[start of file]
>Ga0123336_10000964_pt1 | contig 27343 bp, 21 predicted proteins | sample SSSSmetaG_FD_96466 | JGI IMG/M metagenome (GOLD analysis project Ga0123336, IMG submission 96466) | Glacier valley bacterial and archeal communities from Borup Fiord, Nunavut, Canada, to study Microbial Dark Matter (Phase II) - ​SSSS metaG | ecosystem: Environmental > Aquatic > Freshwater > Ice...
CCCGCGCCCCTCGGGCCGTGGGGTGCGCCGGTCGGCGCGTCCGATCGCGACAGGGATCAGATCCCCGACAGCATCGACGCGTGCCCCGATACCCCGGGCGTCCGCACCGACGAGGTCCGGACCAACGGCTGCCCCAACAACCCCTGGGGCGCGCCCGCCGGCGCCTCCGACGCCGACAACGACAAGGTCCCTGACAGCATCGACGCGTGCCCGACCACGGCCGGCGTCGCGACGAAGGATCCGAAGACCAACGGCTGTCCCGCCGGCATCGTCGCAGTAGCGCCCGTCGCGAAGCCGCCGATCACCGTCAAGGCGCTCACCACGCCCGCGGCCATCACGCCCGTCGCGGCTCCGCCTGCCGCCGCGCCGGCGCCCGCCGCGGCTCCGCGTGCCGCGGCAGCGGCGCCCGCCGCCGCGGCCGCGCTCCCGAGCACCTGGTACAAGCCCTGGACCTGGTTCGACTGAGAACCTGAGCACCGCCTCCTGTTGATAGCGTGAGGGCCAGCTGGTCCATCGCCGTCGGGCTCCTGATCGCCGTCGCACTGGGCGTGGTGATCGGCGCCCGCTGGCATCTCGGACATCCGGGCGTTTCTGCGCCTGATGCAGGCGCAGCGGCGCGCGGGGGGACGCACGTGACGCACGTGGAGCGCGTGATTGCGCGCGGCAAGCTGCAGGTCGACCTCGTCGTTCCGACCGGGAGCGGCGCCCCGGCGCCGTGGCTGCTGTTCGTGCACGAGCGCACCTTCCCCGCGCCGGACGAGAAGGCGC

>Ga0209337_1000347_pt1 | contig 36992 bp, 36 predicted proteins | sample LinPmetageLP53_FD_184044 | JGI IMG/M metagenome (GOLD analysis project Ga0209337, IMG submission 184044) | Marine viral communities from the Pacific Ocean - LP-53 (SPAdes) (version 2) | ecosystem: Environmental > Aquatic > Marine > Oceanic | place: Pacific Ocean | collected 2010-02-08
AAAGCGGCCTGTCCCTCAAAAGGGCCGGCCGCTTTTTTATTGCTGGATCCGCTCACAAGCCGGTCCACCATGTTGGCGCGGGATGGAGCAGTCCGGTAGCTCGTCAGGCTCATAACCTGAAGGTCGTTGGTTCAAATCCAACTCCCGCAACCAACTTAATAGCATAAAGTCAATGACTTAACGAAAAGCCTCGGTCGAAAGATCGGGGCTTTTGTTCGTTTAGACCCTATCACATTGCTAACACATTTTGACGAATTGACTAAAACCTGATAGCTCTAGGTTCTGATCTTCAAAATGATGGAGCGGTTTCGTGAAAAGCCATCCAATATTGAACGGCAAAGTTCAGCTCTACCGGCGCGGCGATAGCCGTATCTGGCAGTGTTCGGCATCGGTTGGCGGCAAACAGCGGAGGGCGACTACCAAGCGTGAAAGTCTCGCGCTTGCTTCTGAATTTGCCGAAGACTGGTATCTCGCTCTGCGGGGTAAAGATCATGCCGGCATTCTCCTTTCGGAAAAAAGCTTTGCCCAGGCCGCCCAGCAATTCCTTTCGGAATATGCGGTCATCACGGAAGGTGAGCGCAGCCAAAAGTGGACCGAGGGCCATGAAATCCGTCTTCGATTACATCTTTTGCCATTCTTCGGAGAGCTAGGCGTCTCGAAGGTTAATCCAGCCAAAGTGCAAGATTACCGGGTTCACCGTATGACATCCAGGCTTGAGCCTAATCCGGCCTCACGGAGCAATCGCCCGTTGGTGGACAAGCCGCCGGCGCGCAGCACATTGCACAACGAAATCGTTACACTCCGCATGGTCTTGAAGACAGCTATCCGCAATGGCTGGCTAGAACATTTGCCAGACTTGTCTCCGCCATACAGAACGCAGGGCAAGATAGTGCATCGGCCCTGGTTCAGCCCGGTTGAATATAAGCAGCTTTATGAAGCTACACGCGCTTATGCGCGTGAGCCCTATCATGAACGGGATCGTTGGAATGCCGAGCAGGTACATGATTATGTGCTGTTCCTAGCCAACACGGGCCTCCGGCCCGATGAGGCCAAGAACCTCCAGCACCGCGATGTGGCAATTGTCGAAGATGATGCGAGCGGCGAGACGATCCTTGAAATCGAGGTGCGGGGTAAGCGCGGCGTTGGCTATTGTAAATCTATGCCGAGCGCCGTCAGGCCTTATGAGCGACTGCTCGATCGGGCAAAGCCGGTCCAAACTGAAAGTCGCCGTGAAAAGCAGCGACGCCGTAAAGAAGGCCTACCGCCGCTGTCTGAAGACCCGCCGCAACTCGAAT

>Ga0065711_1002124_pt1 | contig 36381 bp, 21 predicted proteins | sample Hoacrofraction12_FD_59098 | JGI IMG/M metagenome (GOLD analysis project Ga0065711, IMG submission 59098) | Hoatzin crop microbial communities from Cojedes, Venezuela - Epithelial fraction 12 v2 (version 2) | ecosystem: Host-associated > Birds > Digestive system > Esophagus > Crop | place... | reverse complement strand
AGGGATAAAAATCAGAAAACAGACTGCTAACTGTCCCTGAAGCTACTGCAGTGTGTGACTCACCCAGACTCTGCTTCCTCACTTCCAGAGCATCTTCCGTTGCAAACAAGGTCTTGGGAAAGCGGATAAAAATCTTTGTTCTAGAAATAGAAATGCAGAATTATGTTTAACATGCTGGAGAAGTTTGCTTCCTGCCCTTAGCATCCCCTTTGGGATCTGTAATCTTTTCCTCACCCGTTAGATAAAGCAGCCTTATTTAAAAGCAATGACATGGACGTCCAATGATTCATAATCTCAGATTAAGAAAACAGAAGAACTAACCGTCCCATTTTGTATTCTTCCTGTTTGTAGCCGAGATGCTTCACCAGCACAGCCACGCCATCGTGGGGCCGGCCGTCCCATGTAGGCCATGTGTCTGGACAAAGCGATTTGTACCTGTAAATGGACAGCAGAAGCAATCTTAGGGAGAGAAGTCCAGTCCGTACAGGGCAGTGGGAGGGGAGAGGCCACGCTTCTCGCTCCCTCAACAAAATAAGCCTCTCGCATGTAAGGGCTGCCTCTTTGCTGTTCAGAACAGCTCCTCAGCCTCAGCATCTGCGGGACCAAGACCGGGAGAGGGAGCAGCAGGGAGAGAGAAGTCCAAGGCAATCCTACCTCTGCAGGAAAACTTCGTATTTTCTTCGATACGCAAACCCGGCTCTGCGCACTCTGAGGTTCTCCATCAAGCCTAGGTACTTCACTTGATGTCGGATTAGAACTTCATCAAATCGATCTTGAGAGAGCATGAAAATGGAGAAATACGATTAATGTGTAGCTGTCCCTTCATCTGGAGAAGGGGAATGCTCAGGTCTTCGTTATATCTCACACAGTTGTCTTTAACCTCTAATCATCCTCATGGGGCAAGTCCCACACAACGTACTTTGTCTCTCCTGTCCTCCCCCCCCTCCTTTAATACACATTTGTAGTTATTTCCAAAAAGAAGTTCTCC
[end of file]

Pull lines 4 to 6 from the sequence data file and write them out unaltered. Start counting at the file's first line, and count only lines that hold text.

AAAGCGGCCTGTCCCTCAAAAGGGCCGGCCGCTTTTTTATTGCTGGATCCGCTCACAAGCCGGTCCACCATGTTGGCGCGGGATGGAGCAGTCCGGTAGCTCGTCAGGCTCATAACCTGAAGGTCGTTGGTTCAAATCCAACTCCCGCAACCAACTTAATAGCATAAAGTCAATGACTTAACGAAAAGCCTCGGTCGAAAGATCGGGGCTTTTGTTCGTTTAGACCCTATCACATTGCTAACACATTTTGACGAATTGACTAAAACCTGATAGCTCTAGGTTCTGATCTTCAAAATGATGGAGCGGTTTCGTGAAAAGCCATCCAATATTGAACGGCAAAGTTCAGCTCTACCGGCGCGGCGATAGCCGTATCTGGCAGTGTTCGGCATCGGTTGGCGGCAAACAGCGGAGGGCGACTACCAAGCGTGAAAGTCTCGCGCTTGCTTCTGAATTTGCCGAAGACTGGTATCTCGCTCTGCGGGGTAAAGATCATGCCGGCATTCTCCTTTCGGAAAAAAGCTTTGCCCAGGCCGCCCAGCAATTCCTTTCGGAATATGCGGTCATCACGGAAGGTGAGCGCAGCCAAAAGTGGACCGAGGGCCATGAAATCCGTCTTCGATTACATCTTTTGCCATTCTTCGGAGAGCTAGGCGTCTCGAAGGTTAATCCAGCCAAAGTGCAAGATTACCGGGTTCACCGTATGACATCCAGGCTTGAGCCTAATCCGGCCTCACGGAGCAATCGCCCGTTGGTGGACAAGCCGCCGGCGCGCAGCACATTGCACAACGAAATCGTTACACTCCGCATGGTCTTGAAGACAGCTATCCGCAATGGCTGGCTAGAACATTTGCCAGACTTGTCTCCGCCATACAGAACGCAGGGCAAGATAGTGCATCGGCCCTGGTTCAGCCCGGTTGAATATAAGCAGCTTTATGAAGCTACACGCGCTTATGCGCGTGAGCCCTATCATGAACGGGATCGTTGGAATGCCGAGCAGGTACATGATTATGTGCTGTTCCTAGCCAACACGGGCCTCCGGCCCGATGAGGCCAAGAACCTCCAGCACCGCGATGTGGCAATTGTCGAAGATGATGCGAGCGGCGAGACGATCCTTGAAATCGAGGTGCGGGGTAAGCGCGGCGTTGGCTATTGTAAATCTATGCCGAGCGCCGTCAGGCCTTATGAGCGACTGCTCGATCGGGCAAAGCCGGTCCAAACTGAAAGTCGCCGTGAAAAGCAGCGACGCCGTAAAGAAGGCCTACCGCCGCTGTCTGAAGACCCGCCGCAACTCGAAT

>Ga0065711_1002124_pt1 | contig 36381 bp, 21 predicted proteins | sample Hoacrofraction12_FD_59098 | JGI IMG/M metagenome (GOLD analysis project Ga0065711, IMG submission 59098) | Hoatzin crop microbial communities from Cojedes, Venezuela - Epithelial fraction 12 v2 (version 2) | ecosystem: Host-associated > Birds > Digestive system > Esophagus > Crop | place... | reverse complement strand
AGGGATAAAAATCAGAAAACAGACTGCTAACTGTCCCTGAAGCTACTGCAGTGTGTGACTCACCCAGACTCTGCTTCCTCACTTCCAGAGCATCTTCCGTTGCAAACAAGGTCTTGGGAAAGCGGATAAAAATCTTTGTTCTAGAAATAGAAATGCAGAATTATGTTTAACATGCTGGAGAAGTTTGCTTCCTGCCCTTAGCATCCCCTTTGGGATCTGTAATCTTTTCCTCACCCGTTAGATAAAGCAGCCTTATTTAAAAGCAATGACATGGACGTCCAATGATTCATAATCTCAGATTAAGAAAACAGAAGAACTAACCGTCCCATTTTGTATTCTTCCTGTTTGTAGCCGAGATGCTTCACCAGCACAGCCACGCCATCGTGGGGCCGGCCGTCCCATGTAGGCCATGTGTCTGGACAAAGCGATTTGTACCTGTAAATGGACAGCAGAAGCAATCTTAGGGAGAGAAGTCCAGTCCGTACAGGGCAGTGGGAGGGGAGAGGCCACGCTTCTCGCTCCCTCAACAAAATAAGCCTCTCGCATGTAAGGGCTGCCTCTTTGCTGTTCAGAACAGCTCCTCAGCCTCAGCATCTGCGGGACCAAGACCGGGAGAGGGAGCAGCAGGGAGAGAGAAGTCCAAGGCAATCCTACCTCTGCAGGAAAACTTCGTATTTTCTTCGATACGCAAACCCGGCTCTGCGCACTCTGAGGTTCTCCATCAAGCCTAGGTACTTCACTTGATGTCGGATTAGAACTTCATCAAATCGATCTTGAGAGAGCATGAAAATGGAGAAATACGATTAATGTGTAGCTGTCCCTTCATCTGGAGAAGGGGAATGCTCAGGTCTTCGTTATATCTCACACAGTTGTCTTTAACCTCTAATCATCCTCATGGGGCAAGTCCCACACAACGTACTTTGTCTCTCCTGTCCTCCCCCCCCTCCTTTAATACACATTTGTAGTTATTTCCAAAAAGAAGTTCTCC